Association wants tax break incentive for landlords renting to refugees

Apartment buildings in Tallinn.
Apartment buildings in Tallinn. Source: Siim Lõvi/ERR

The Estonian Homeowners' Association has submitted a proposal to the government to encourage the offering of rental homes to war refugees by offering landlords a tax exemption on rental income for a period of three years.

In a letter to Minister of Finance Keit Pentus-Rosimannus (Reform), Estonian Homeowners' Association board chairman Priidu Pärna said that the situation on the rental market is complicated — according to real estate offices, more than half of those seeking apartments are war refugees, however landlords prefer to rent to locals.

The war in Ukraine may continue for a long time, due to which a significant amount of the tens of thousands of refugees to arrive in Estonia cannot return home anytime soon and need a more permanent place to live already.

"When renting homes to war refugees, [landlords] first and foremost are afraid that they may not be as solvent as local residents, or about what will happen if [tenants] don't pay rent or utilities," Pärna said.

He noted that these fears on landlords' part may be understandable, as background checks, which are typical when renting an apartment out to someone, aren't possible for war refugees, and because their solvency, i.e. ability to pay, may not be stable.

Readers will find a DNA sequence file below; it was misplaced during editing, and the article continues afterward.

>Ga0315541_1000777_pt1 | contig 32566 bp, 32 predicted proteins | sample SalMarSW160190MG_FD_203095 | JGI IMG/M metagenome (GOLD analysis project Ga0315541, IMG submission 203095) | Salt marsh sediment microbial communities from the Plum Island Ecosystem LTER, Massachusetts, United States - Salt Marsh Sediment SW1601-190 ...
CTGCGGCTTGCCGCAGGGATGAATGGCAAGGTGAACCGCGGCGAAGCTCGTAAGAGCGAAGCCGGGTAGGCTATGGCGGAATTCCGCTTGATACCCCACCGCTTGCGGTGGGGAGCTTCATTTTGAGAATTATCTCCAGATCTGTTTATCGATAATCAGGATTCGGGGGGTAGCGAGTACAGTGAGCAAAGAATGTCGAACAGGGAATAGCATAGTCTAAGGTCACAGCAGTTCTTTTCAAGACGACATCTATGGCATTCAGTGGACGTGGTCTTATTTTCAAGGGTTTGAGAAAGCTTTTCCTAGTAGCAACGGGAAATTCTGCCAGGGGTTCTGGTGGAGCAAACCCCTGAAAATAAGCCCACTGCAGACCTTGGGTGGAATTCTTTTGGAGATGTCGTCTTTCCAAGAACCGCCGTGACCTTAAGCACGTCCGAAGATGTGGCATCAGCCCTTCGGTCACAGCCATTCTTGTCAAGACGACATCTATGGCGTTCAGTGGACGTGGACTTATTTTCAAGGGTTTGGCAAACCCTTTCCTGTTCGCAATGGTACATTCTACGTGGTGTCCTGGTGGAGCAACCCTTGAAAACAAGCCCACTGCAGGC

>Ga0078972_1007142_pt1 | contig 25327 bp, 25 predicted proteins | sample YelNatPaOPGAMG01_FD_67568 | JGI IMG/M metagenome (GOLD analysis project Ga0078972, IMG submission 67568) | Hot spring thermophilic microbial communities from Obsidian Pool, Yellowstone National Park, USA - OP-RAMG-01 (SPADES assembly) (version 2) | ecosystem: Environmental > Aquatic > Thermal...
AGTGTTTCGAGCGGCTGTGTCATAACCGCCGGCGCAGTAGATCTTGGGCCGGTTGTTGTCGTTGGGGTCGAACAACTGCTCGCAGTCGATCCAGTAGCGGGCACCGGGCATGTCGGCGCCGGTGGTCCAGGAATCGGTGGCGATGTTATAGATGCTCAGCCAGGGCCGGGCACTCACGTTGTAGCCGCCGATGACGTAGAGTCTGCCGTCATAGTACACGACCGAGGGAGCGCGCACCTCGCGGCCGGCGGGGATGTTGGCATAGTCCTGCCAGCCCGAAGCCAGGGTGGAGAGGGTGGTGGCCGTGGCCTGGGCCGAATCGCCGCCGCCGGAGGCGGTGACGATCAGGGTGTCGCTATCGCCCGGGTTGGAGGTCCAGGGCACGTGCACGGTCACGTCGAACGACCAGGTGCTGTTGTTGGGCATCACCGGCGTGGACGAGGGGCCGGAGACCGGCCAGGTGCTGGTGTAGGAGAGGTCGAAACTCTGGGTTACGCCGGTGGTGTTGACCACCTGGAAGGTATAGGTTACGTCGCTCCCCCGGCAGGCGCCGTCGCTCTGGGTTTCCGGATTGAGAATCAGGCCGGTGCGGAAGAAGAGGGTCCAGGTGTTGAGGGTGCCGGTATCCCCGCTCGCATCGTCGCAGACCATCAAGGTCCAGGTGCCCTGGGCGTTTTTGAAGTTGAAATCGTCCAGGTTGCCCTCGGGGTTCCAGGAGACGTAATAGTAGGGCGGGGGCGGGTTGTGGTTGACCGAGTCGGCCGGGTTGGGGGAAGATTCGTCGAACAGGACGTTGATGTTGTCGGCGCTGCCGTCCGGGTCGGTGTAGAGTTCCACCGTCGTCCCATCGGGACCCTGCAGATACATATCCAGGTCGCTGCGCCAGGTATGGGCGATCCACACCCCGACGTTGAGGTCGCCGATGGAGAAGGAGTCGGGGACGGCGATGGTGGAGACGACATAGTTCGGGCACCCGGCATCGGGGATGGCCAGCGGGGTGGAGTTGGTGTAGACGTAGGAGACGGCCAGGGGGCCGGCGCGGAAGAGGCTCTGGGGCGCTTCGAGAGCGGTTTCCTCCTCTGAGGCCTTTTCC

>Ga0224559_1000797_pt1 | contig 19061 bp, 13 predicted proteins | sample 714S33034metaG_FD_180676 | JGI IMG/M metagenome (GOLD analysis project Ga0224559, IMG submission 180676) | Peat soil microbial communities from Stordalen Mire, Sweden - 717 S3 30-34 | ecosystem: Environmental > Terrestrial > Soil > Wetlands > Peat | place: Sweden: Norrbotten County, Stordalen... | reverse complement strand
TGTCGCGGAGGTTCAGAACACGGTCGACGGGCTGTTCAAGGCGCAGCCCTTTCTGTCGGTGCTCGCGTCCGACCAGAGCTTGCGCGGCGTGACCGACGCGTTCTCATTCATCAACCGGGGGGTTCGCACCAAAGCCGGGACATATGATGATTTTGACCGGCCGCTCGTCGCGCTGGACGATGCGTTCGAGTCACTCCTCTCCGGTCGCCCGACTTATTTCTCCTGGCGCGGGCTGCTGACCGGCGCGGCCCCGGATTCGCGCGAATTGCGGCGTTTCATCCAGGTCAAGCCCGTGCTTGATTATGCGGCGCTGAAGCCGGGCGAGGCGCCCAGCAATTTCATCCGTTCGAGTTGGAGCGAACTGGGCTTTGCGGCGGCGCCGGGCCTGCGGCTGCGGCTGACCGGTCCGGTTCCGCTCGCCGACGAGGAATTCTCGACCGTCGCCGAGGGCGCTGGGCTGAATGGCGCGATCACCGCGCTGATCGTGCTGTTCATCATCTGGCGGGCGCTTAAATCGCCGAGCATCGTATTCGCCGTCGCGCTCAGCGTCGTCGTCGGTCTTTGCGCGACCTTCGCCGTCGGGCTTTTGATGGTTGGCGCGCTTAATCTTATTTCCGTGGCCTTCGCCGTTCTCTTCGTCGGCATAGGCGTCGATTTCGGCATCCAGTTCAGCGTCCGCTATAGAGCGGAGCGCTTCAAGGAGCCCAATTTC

"It's also often not possible for war refugees to pay three months' rent as a deposit, further worsening this target group's opportunities for concluding rental agreements," Pärna added.

The association is thus proposing that the state incentivize offering rentals to refugees by offering landlords who are sole proprietor (FIE) a temporary exemption on rental income tax — for a period of three years, for example.

As the state has fixed war refugees' status, this incentive could motivate private persons to give priority to refugees when renting out their property, they said.

The association also reiterated a previously made proposal to make the rental of one apartment tax exempt for FIEs.

"By doing so, we'd encourage private individuals' investments into rental real estate and the supply of rentals would increase, which may also bring rent down," Pärna stressed.

The Ministry of Finance told ERR on Thursday that as they had only just received the association's proposal, they have not yet been able to formulate a position regarding it.


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Editor: Aili Vahtla

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